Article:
With its bloated military, numerous money-losing state-owned enterprises, and generous welfare benefits (at least for the privleged few) the North Korean state has a great demand for resources. Several recent stories revolve around a common theme of the trying to extract rents from foreigners. We start today with South Korea and the pipeline and take up some Chinese stories tomorrow.
As I mentioned in an earlier post, the North Korean government appears to have gotten aggressive over what it asserts is underpayment of taxes by South Korean firms at the Kaesong Industrial Complex. Now Joongang Ilbo is reporting that “Pyongyang made revisions of the taxation regulation on running the Kaesong Industrial Complex on July 18 without the consent of Seoul or companies running factories there” altering 117 out of 120 clauses in the regulations. The paper goes on to report that “Under the new clauses, the North Korean regime can unilaterally determine how much tax it will levy on the Southern companies and demand overdue taxes for up to eight years.” Alice in Wonderland tax collection: your taxes are what we say they are. (Sort of like the AMT.) According to the MOU, the South Korean firms are knuckling under. And since much of the KIC operation reflects direct and indirect subsidy from the South Korean government, this amounts to a transfer from the South Korean taxpayer to the North Korean government. It could also amount to killing the goose that lays the golden eggs: data from MOU reputedly show that by the end of this year, KIC-related payments to North Korea will have exceeded $300 million.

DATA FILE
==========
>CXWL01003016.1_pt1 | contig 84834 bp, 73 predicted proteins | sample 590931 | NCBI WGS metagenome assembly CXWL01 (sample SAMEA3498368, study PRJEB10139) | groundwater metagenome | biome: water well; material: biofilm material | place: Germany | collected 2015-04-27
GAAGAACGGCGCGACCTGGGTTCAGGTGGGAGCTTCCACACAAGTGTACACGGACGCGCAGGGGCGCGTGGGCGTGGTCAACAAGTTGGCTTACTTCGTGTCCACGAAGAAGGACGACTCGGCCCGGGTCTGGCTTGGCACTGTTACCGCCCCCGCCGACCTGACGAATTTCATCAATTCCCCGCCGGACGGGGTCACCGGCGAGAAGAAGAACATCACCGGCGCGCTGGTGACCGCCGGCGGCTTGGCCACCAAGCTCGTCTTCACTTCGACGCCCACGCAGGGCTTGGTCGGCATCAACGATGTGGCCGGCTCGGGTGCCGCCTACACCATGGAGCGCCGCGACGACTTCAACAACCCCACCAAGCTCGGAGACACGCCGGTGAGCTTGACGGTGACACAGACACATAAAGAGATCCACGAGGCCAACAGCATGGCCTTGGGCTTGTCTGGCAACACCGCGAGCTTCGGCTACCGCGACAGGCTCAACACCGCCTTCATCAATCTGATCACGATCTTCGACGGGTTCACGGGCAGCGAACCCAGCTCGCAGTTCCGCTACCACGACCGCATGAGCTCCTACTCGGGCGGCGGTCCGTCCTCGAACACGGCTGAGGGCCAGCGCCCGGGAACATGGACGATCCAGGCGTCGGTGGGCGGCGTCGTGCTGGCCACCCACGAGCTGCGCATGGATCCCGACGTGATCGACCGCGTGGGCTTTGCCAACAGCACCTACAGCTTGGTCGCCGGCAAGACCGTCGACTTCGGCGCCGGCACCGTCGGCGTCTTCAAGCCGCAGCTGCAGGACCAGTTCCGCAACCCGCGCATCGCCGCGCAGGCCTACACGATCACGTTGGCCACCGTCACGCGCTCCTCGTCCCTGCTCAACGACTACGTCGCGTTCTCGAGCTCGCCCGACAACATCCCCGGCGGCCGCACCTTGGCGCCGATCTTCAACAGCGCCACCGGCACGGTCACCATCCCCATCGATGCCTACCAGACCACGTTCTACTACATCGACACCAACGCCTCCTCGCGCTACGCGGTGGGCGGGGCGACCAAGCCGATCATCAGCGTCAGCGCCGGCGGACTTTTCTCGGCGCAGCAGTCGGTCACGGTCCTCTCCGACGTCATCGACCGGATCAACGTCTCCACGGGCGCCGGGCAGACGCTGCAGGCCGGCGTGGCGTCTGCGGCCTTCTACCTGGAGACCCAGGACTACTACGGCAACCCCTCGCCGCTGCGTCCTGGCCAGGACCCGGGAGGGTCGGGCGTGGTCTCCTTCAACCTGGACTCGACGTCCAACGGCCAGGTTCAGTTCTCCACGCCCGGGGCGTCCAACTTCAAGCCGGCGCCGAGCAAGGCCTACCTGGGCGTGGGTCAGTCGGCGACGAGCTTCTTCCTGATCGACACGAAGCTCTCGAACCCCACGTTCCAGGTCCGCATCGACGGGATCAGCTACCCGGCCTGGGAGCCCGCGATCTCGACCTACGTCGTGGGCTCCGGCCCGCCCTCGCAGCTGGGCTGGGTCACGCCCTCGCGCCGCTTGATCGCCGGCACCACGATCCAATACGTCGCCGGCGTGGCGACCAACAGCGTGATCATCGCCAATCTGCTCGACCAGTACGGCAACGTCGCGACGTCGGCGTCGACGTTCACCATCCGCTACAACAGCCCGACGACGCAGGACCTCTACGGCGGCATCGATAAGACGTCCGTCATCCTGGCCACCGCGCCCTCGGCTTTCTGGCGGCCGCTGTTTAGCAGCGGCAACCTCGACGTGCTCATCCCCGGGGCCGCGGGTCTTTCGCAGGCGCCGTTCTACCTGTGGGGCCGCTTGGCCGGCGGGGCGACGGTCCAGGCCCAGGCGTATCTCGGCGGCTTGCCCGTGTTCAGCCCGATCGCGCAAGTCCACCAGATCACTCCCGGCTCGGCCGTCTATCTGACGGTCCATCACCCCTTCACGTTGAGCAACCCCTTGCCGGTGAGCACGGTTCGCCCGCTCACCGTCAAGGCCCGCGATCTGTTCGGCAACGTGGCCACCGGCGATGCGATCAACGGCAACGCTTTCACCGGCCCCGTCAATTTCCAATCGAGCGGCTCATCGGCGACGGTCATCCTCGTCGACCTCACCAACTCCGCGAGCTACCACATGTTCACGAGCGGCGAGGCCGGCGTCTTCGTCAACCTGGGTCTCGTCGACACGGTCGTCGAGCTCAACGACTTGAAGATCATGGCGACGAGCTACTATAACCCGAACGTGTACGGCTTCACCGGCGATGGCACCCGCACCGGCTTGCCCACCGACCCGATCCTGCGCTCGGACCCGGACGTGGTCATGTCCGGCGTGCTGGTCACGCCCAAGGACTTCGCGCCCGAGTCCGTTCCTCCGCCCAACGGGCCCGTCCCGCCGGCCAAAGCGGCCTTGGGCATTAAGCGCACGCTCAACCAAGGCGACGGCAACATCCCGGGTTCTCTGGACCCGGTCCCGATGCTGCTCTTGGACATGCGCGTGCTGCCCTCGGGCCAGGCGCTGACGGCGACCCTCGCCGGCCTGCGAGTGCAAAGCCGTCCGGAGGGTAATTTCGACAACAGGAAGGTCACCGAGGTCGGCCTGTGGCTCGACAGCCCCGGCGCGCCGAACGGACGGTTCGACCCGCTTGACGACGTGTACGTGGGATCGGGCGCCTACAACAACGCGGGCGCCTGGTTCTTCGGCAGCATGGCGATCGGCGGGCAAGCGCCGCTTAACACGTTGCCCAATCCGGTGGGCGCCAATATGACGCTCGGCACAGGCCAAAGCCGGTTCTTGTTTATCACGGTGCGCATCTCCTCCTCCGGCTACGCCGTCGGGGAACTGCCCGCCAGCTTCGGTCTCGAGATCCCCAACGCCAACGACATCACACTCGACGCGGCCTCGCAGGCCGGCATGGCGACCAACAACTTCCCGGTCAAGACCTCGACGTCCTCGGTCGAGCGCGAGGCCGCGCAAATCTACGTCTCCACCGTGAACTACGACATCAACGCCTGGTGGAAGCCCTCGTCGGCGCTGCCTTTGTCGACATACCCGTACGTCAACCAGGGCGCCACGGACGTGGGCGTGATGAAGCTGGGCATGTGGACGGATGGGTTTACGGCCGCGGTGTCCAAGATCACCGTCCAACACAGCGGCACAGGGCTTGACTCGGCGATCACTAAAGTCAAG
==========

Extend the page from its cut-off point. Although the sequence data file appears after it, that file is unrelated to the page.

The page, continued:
My colleague Steph Haggard has frequently written about the issue of credibility and the “hold-up problem” in relation to foreign investment in North Korea, specifically in relation to the prospective gas pipeline. So I was bemused to come across the recent headline in Chosun Ilbo “N.Korea Demands ‘Rip-off Fee’ For Gas Pipeline.” Nothing like calling a spade a spade, or as Yorkshireman Aidan Foster-Carter would put it, “a bloody shovel.” According to the story, the North Koreans are demanding “a transit fee that is two to three times more than international rates.” But not to worry: they promise not to disrupt supplies to South Korea and Japan once the pipeline is built.